News

May 19, 2017

Three TV5 Monde journalists badly beaten by police in Kinshasa

Image TV5
Reporters Without Borders condemns the violent attack by the police of the Democratic Republic of Congo on three journalists from the international television station TV5 Monde in Kinshasa yesterday, and joins a call by Journalist In Danger (JED) for an investigation.

The three TV5 Monde staffers, Francine Mukoko, Blaise Basomboli and Baudry Mata, were covering a story at Kinshasa’s main jail when they were badly beaten by police officers. The three reporters were then taken to the offices of the rapid reaction police force and were released several hours later. Their equipment was not returned.


“The journalists were viciously beaten while they were doing their job in responding to a breaking story, a spectacular escape from the main prison in the capital,” said Cléa Kahn-Sriber, the head of RSF’s Africa desk.The authorities cannot shirk their responsibility for the events of the previous day by preventing journalists from keeping their fellow citizens informed. The fact that the police believed they could act in this way against the media clearly demonstrates the impunity that prevails in the country. We call on the authorities to open an investigation immediately in order to put an end to this kind of behaviour.”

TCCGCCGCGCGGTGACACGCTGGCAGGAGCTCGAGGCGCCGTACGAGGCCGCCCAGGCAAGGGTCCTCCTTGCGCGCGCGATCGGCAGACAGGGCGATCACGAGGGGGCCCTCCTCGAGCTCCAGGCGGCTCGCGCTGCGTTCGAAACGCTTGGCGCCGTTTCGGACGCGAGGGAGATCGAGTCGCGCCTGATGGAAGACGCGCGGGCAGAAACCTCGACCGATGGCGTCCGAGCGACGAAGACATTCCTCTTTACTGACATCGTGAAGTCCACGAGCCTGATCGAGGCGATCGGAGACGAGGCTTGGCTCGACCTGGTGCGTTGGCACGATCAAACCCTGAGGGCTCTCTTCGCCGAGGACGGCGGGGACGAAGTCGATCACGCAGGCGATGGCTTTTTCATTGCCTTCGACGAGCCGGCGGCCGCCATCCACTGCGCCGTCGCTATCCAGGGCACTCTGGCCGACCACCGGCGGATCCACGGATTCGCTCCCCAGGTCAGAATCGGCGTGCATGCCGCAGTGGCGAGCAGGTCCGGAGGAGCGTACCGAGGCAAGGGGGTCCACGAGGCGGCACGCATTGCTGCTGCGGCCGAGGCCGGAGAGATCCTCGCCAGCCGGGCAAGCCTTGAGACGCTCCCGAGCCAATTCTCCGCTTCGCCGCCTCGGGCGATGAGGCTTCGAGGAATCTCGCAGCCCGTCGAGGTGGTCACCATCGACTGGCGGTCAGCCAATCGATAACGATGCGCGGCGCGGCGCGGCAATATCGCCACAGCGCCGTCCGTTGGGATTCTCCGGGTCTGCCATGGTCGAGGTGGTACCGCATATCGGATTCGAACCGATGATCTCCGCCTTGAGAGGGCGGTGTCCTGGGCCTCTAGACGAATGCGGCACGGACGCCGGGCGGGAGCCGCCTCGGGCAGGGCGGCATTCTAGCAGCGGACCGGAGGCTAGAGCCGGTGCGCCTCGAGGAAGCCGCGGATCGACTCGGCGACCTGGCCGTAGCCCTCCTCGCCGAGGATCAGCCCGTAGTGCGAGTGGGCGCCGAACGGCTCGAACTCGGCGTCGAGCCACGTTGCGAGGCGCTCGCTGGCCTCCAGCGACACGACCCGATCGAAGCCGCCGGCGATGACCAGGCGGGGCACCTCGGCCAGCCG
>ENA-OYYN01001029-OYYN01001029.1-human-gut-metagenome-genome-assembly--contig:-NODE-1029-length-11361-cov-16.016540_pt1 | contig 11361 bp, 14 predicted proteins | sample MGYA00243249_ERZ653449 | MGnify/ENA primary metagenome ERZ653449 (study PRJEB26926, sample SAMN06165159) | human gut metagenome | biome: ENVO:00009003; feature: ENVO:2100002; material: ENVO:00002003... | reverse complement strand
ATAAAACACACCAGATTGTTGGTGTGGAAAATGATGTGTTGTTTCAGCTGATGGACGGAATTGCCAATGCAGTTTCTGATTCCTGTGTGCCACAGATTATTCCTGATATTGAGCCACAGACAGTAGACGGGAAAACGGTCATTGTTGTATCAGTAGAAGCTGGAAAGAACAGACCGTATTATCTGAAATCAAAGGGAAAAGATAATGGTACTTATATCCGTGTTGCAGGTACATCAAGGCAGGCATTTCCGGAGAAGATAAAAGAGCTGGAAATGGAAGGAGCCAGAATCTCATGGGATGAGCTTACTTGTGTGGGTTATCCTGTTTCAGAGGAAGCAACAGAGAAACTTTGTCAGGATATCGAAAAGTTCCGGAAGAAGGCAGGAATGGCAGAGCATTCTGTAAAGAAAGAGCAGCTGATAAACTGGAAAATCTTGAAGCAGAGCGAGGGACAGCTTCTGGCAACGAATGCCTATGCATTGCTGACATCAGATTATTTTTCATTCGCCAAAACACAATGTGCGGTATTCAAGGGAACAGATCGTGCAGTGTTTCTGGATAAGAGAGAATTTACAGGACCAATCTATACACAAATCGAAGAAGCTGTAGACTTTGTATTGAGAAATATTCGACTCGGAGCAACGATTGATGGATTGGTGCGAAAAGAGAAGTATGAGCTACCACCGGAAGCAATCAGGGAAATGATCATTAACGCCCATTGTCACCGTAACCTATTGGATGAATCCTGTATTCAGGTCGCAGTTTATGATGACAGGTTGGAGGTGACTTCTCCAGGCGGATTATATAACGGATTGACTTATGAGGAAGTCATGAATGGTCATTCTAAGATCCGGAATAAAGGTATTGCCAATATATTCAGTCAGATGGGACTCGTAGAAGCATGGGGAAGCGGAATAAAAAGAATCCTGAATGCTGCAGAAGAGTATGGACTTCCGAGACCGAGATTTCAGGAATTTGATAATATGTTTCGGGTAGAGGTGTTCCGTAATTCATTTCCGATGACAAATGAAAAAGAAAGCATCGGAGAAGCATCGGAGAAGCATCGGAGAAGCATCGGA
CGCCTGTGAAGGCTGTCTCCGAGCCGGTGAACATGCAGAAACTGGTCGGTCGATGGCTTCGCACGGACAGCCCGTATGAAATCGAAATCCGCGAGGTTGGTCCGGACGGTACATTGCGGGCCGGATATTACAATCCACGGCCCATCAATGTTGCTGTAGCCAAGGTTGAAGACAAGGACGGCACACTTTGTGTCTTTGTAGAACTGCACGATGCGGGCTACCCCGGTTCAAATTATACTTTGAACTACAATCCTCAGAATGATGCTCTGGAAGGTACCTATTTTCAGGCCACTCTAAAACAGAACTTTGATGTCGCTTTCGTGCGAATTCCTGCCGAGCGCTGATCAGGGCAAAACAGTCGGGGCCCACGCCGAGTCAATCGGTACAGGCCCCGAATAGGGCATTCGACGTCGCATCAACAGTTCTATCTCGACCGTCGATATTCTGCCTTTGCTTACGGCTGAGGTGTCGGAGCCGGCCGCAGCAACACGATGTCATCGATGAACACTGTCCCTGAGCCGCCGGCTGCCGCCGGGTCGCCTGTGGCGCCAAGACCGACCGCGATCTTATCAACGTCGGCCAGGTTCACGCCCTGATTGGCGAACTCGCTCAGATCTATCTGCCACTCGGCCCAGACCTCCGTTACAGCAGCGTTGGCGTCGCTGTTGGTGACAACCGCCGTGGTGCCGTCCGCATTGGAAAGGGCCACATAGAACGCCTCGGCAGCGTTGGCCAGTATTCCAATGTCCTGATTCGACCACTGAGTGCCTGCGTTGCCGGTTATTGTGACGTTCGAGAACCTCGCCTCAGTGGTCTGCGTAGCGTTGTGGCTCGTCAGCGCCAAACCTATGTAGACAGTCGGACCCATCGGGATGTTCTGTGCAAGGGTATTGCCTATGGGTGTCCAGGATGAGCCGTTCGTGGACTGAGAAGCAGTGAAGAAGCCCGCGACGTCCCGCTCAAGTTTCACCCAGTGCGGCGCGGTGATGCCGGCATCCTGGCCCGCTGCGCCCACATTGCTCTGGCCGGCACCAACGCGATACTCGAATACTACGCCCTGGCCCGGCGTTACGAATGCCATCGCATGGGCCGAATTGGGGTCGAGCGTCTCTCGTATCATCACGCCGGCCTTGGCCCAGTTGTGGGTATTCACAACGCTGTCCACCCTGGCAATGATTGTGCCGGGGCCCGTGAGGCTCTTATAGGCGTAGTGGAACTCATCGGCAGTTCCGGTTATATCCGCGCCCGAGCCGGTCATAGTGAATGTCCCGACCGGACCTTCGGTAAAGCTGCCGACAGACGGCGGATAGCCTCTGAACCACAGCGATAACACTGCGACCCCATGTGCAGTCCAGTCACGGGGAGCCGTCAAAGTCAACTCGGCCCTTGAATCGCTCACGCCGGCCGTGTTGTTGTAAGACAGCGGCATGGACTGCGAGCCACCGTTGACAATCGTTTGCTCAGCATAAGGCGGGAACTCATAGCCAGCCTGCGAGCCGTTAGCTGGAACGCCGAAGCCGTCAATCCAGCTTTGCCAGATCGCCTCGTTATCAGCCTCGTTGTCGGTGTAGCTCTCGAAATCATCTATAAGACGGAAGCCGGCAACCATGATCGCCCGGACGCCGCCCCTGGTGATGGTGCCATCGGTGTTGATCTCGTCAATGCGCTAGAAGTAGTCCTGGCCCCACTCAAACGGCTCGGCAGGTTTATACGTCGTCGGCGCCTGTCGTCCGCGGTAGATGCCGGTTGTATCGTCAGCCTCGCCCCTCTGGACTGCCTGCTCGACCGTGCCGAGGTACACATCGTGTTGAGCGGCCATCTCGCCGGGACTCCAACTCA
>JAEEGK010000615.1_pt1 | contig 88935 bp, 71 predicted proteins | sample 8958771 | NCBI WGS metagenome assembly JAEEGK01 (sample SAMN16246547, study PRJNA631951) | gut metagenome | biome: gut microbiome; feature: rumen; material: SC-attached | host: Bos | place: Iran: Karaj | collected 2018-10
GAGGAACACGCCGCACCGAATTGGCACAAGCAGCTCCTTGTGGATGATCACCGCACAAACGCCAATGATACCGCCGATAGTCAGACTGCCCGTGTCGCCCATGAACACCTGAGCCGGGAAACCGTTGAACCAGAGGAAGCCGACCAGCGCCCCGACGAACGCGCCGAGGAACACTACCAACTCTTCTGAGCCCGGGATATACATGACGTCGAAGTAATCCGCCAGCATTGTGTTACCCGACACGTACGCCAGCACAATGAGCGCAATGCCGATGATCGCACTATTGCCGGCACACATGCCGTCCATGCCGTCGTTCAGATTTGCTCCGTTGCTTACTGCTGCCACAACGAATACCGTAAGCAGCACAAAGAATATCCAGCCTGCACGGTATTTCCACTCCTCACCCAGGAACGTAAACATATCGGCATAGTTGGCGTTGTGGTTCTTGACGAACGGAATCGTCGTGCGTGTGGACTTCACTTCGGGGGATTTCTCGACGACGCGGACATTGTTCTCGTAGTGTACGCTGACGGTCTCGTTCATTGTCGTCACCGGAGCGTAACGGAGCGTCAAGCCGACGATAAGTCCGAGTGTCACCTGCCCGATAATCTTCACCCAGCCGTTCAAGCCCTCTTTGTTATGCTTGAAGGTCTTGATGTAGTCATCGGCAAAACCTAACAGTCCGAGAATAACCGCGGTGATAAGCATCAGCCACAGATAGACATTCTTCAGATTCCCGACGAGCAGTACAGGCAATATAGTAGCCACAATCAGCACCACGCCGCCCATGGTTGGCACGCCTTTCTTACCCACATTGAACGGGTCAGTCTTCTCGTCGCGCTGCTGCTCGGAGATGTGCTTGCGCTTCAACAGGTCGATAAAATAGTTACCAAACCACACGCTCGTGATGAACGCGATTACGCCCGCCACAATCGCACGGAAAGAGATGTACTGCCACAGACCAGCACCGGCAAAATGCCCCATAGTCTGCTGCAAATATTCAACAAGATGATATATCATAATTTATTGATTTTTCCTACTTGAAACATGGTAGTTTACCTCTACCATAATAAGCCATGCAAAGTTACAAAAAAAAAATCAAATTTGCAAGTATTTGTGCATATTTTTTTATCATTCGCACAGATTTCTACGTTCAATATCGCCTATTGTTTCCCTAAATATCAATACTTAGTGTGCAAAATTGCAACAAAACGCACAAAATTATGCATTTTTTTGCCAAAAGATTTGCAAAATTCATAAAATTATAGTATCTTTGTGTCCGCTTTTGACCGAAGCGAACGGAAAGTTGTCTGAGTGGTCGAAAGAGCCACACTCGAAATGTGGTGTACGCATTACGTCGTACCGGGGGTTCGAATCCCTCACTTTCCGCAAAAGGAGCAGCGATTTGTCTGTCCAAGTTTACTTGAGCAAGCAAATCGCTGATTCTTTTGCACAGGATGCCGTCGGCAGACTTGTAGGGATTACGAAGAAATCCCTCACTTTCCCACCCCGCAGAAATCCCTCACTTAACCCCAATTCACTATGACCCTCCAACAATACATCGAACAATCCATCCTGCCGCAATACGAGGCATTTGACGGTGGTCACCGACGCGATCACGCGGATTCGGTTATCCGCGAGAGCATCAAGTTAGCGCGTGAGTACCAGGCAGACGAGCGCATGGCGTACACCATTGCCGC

The difficulties facing the media have been growing by the day since President Joseph Kabila postponed elections originally scheduled for November last year. Journalists have been the target of threats, assaults and arbitrary arrests, and news organizations continue to be closed down or subjected to interference, including the French international radio station Radio France Internationale


Last year, JED recorded 87 direct attacks on the media, 41 of them before the month of May. During the same period this year, the organization has noted 69 such incidents, an increase of 60 percent over a year ago.


The DRC fell two places in the 2017 World Press Freedom Index published by RSF and is now ranked 154th of 180 countries.